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or one could argue that for the relatively small amount of property that a troop has (even including a trailer), that they could self insure.

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But it is of value in emergencies where taking advantage of a discreet amount of savings allows the unit to purchase that new gear that just went unexpectedly on sale, that Philmont slot that opened up at the last minute or that unexpected expense of replacement (of gear or such) due to an act of God.

 

Let's not throw the baby out with the bath water. Personal Mgmt even teaches us to save and invest wisely, keep good records and audit to maintain credibility. It does NOT teach us to live paycheck to paycheck.

Personal Management is not the same as Troop Management.  In your annual budget planning, the oldest/most worn equipment should be replaced.  Have enough in reserve for the September post-summer Camp COH.  Camping, Awards, equipment, etc.  Every fundraiser has a definite purpose.  "We are raising money in order to ___________."  If you can't fill in that blank, don't do the fundraiser.  Don't have an "emergency fund"?  There's the purpose for a fundraiser, but the money is ONLY used for that purpose--it's kept "aside" on paper and declared as Emergency Funds in the Treasurer's report. In Personal Management, investing and saving is encouraged.  Why a scout troop would invest/risk their hard-earned money is beyond my understanding.  Scouts have no "skin in the game" if their money is sitting in a CD or an investment portfolio.  Saving is fine, but it should have a purpose. For example, purchasing a trailer.   In Troop Management, "thrifty" means "spend wisely".  There is no retirement fund in Troop Management.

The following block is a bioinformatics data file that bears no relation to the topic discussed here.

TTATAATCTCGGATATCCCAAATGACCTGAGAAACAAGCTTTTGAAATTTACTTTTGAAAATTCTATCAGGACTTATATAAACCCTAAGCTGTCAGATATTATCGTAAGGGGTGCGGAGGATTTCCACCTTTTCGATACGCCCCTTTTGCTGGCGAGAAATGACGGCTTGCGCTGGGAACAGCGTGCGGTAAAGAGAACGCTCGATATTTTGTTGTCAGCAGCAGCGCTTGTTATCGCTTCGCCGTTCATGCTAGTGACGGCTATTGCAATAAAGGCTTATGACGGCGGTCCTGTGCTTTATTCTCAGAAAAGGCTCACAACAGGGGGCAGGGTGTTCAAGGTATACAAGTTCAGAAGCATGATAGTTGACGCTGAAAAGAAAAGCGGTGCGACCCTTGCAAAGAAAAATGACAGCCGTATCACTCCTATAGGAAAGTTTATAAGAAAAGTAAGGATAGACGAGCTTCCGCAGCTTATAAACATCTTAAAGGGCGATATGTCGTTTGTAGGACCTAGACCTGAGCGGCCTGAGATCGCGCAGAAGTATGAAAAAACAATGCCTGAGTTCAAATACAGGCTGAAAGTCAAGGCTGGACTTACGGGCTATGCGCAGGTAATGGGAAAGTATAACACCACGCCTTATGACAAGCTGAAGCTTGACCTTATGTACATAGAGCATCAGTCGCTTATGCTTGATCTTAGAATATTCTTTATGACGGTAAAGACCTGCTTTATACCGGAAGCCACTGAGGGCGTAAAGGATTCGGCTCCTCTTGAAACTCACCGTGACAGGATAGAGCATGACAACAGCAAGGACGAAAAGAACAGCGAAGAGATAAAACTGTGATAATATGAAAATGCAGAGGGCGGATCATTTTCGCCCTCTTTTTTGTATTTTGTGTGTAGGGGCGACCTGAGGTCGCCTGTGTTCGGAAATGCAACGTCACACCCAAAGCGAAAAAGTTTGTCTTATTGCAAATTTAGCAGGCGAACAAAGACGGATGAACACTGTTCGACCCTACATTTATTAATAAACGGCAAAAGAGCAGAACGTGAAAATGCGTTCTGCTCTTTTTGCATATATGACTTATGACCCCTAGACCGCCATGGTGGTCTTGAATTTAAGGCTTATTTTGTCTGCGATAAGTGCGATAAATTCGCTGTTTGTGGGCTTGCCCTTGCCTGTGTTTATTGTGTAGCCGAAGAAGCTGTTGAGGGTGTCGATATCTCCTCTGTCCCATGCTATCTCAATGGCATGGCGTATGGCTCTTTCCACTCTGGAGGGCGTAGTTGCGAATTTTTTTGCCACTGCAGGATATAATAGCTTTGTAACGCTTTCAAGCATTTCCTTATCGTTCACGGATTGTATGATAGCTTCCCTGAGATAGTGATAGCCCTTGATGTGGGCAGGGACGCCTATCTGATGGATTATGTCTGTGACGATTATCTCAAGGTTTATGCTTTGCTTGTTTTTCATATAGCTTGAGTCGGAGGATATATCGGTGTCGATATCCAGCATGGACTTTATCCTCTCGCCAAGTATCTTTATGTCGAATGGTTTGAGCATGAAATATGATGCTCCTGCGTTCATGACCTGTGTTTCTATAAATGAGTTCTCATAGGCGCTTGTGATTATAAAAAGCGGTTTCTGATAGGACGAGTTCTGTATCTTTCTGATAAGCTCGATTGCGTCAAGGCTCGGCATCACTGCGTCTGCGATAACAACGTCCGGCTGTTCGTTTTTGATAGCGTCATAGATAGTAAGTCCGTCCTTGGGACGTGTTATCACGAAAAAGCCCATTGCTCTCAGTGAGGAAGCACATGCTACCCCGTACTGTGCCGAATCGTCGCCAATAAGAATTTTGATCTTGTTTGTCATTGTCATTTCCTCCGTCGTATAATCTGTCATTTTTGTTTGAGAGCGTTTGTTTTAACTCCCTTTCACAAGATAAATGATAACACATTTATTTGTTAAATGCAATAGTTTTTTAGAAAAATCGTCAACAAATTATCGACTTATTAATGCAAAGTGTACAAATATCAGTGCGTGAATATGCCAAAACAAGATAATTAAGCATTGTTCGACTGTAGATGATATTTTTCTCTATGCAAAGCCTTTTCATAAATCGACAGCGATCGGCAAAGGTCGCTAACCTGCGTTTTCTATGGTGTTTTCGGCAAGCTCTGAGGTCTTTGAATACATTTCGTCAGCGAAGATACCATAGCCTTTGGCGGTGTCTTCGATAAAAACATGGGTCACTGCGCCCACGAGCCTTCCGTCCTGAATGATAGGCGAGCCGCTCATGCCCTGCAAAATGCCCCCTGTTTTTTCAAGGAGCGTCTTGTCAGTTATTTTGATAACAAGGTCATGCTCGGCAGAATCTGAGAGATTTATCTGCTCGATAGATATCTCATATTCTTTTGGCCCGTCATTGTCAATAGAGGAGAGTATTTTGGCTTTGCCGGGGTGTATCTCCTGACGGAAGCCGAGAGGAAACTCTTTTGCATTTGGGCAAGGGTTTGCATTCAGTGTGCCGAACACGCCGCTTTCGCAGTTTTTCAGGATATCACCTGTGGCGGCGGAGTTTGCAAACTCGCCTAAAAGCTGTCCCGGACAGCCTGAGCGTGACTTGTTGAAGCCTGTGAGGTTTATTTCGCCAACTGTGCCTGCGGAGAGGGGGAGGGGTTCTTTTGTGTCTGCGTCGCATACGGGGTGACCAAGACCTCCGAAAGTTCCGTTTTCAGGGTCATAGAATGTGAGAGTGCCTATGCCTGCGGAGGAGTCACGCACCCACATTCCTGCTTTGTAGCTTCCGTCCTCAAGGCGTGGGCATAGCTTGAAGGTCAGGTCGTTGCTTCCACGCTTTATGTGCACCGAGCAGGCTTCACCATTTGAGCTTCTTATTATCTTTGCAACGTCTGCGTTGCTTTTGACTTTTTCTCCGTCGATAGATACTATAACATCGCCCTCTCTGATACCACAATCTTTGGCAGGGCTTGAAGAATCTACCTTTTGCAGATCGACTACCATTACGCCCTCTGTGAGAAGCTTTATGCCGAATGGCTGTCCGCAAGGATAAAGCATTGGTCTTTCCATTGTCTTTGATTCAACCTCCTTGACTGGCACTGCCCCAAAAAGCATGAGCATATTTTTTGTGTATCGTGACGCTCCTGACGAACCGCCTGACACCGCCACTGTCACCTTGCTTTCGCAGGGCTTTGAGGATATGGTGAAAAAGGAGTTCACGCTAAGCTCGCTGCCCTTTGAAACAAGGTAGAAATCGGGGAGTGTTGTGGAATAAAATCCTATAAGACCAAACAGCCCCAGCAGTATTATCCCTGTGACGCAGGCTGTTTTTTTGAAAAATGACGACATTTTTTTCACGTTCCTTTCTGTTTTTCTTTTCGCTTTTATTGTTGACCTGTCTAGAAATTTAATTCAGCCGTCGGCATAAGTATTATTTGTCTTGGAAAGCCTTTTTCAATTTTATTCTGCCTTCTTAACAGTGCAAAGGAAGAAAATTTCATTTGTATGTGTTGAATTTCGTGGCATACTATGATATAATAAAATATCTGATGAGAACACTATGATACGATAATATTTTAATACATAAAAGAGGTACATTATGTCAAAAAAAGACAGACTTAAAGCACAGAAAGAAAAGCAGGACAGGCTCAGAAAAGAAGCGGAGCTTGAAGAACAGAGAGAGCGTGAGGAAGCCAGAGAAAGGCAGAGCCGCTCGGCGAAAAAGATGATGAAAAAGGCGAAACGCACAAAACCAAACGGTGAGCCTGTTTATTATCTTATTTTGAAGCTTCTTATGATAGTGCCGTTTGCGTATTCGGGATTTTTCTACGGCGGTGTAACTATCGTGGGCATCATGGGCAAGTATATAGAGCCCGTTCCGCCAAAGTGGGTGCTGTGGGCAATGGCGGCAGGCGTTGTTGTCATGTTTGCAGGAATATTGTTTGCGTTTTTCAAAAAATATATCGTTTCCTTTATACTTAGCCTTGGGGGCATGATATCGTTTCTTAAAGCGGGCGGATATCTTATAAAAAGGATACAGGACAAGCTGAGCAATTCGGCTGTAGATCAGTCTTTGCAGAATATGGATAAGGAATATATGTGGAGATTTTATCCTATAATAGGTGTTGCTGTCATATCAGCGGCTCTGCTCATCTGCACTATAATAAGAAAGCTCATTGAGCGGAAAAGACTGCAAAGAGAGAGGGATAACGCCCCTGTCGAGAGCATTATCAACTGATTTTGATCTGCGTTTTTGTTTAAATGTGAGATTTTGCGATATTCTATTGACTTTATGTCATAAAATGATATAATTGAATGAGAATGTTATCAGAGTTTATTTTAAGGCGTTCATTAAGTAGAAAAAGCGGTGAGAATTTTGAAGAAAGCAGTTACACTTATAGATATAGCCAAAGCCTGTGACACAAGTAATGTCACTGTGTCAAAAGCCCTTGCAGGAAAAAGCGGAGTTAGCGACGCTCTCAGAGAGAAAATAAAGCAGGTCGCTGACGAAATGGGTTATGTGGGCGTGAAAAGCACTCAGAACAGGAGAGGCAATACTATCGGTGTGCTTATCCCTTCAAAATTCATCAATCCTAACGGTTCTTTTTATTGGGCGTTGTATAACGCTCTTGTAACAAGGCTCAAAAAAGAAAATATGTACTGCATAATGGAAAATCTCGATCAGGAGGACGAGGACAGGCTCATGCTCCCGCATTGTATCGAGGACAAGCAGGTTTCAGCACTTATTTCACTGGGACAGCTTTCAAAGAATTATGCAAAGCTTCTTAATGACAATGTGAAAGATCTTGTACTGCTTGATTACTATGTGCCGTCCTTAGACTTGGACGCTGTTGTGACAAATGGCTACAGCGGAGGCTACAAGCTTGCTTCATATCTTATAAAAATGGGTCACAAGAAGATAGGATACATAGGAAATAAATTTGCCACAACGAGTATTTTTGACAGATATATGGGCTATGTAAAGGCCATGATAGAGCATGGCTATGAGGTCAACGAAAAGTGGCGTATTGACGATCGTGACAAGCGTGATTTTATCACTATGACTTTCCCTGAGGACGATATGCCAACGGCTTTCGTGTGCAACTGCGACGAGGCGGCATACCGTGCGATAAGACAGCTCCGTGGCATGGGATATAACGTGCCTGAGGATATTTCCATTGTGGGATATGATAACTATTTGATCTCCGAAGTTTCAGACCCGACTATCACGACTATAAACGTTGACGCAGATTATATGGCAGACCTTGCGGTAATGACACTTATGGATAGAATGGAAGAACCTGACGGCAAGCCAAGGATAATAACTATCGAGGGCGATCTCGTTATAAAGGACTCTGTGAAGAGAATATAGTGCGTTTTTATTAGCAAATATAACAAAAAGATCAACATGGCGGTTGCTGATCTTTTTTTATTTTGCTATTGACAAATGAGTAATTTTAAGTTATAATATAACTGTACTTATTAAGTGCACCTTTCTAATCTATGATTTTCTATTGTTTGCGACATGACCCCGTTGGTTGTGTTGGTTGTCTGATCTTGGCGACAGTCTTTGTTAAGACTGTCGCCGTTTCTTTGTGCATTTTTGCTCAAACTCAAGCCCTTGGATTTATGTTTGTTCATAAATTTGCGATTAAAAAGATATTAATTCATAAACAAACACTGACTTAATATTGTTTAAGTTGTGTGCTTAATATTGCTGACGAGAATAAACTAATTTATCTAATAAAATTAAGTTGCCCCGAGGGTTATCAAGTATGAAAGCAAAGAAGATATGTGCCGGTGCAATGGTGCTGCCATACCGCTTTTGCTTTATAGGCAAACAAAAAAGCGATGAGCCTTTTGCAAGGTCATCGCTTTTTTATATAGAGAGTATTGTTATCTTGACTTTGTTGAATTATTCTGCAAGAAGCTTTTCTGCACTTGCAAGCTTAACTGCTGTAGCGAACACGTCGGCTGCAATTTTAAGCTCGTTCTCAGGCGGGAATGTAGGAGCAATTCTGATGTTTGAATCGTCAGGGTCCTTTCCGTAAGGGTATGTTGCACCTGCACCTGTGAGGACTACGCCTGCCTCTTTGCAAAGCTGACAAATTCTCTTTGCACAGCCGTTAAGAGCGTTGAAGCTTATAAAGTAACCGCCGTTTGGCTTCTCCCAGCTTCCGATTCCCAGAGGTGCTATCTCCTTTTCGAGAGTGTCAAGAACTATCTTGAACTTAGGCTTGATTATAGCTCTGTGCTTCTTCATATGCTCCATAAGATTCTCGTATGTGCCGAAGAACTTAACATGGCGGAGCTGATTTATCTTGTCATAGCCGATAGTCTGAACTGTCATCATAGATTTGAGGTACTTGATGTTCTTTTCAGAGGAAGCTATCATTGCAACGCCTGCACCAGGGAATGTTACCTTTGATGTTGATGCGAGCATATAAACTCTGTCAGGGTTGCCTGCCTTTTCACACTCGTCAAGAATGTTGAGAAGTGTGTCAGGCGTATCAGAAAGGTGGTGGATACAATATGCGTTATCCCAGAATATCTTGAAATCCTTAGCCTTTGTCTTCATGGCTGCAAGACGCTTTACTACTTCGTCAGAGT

So, your fundraiser(s) went much better than expected and you have quite the surplus?  Spend it off by subsidizing some high-adventure trips, or summer camp! How about some custom Troop hats or T-shirts for the boys?  But SPEND it!!!!  Like Stosh said, money in the bank does the boys no good.  A five-figure bank account in a scout troop or Cub Pack is nothing more than an ego-boost for the treasurer.  Raise what you need, and put the money to work for your boys.

 

BSAs Unit Budget Plan is the way to go.  Go by the book, and no one can call you out. (Miss you Tom!)

Edited by frankpalazzi